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Over nearly two decades, the Kolewaskis have succeeded in turning a small hardware store in Cold Lake, Alta., into a thriving multimillion-dollar enterprise. But the real accomplishment has been the seamless ownership transition that is nearing completion.

Jerry Kolewaski and his wife Linda are in the last stages of handing over control of the family's RONA home renovation franchise to their son Jay, a long-time partner in the business who has been in effective charge of the store for two years.

The issue of succession has been top of mind since Jerry lost his job as a senior manager with the provincial government and refocused the family on retailing.

From the time he settled on buying a small hardware store in Cold Lake in 1992, his son was involved in the succession plan, which the elder Kolewaski admits is a few years behind schedule because of a switch from the Home Hardware to RONA banner and, more recently, the expansion of the franchise to a location that is double the size.

The final transition hurdle for the elder Kolewaskis was a four-month stay in Florida two winters ago. "That was probably the biggest test for him because we weren't around," Jerry said. "He learned from that and we learned that yes, he's ready."

The parents have "backed off tremendously" since then and Jerry's main role today is overseeing the construction of the new 30,000-square-foot store that is set to open this June. "The reason I am here today and not in Florida is that we are building a $6.4-million building," he said.

In the careful and methodical way that they are managing the transition of their expanding retail business, the Kolewaskis are dream owners for franchise operators such as Rona Inc. - or Canadian Tire and Tim Hortons, for that matter.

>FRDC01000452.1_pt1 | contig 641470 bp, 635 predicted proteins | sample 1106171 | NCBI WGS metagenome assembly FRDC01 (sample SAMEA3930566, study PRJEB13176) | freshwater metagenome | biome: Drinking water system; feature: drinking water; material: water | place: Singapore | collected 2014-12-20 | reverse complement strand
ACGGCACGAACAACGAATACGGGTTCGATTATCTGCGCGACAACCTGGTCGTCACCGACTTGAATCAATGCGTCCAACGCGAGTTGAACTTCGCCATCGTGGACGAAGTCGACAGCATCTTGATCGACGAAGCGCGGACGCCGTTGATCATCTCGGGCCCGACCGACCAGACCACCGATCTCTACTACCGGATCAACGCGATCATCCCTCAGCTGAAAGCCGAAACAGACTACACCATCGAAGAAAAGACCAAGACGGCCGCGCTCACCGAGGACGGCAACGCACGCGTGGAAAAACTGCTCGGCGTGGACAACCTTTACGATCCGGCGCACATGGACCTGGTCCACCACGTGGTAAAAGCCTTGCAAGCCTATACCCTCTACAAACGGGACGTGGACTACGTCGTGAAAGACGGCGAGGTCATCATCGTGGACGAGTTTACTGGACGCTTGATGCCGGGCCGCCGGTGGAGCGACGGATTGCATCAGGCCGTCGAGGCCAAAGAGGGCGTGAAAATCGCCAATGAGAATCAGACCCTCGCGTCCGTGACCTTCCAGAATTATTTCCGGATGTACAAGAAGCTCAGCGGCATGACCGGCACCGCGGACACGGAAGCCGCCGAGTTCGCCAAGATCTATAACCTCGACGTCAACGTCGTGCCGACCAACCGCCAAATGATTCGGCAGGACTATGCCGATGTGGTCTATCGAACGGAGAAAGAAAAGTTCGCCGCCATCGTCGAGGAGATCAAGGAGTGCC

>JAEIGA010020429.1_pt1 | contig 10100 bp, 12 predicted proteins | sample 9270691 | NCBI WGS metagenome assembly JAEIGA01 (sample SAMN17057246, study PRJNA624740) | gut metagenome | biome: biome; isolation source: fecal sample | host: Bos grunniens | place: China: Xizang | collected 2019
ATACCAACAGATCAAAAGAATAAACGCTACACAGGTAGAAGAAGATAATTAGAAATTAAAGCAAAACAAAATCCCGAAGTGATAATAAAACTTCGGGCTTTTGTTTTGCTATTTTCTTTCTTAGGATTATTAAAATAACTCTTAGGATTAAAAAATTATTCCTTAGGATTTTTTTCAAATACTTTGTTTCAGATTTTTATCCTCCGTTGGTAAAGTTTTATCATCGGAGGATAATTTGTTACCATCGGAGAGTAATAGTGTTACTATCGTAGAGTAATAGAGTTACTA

"This is where a lot of [Rona]dealers are envious because we have a very good plan and we have a family member who is willing" to take over the business, Jerry said, adding that a similar family transition hasn't gone so well with a fellow franchise owner in the Rona network. "He has tried it, and he has ended up taking the full thing back."

The small business succession statistics are grim: just one-third of Canadian family enterprises make it from the first generation to the second (and just 15 per cent make it to the third), and more than half do not have a formal succession plan. These sobering numbers, and the reality that the majority of its 400 franchisees are aging boomers, prompted Boucherville, Que.-based Rona Inc. to create a succession-planning program last year. Rona hopes to make it easier for family members to take over the stores or to identify outside buyers in cases where no heir has stepped forward.

"Half or 60 per cent of our business owners are probably more than 50 years old, and out of these a good ratio don't have succession planning," said Jean-Luc Meunier, senior vice-president of affiliate dealer-owner network development with the national retailer.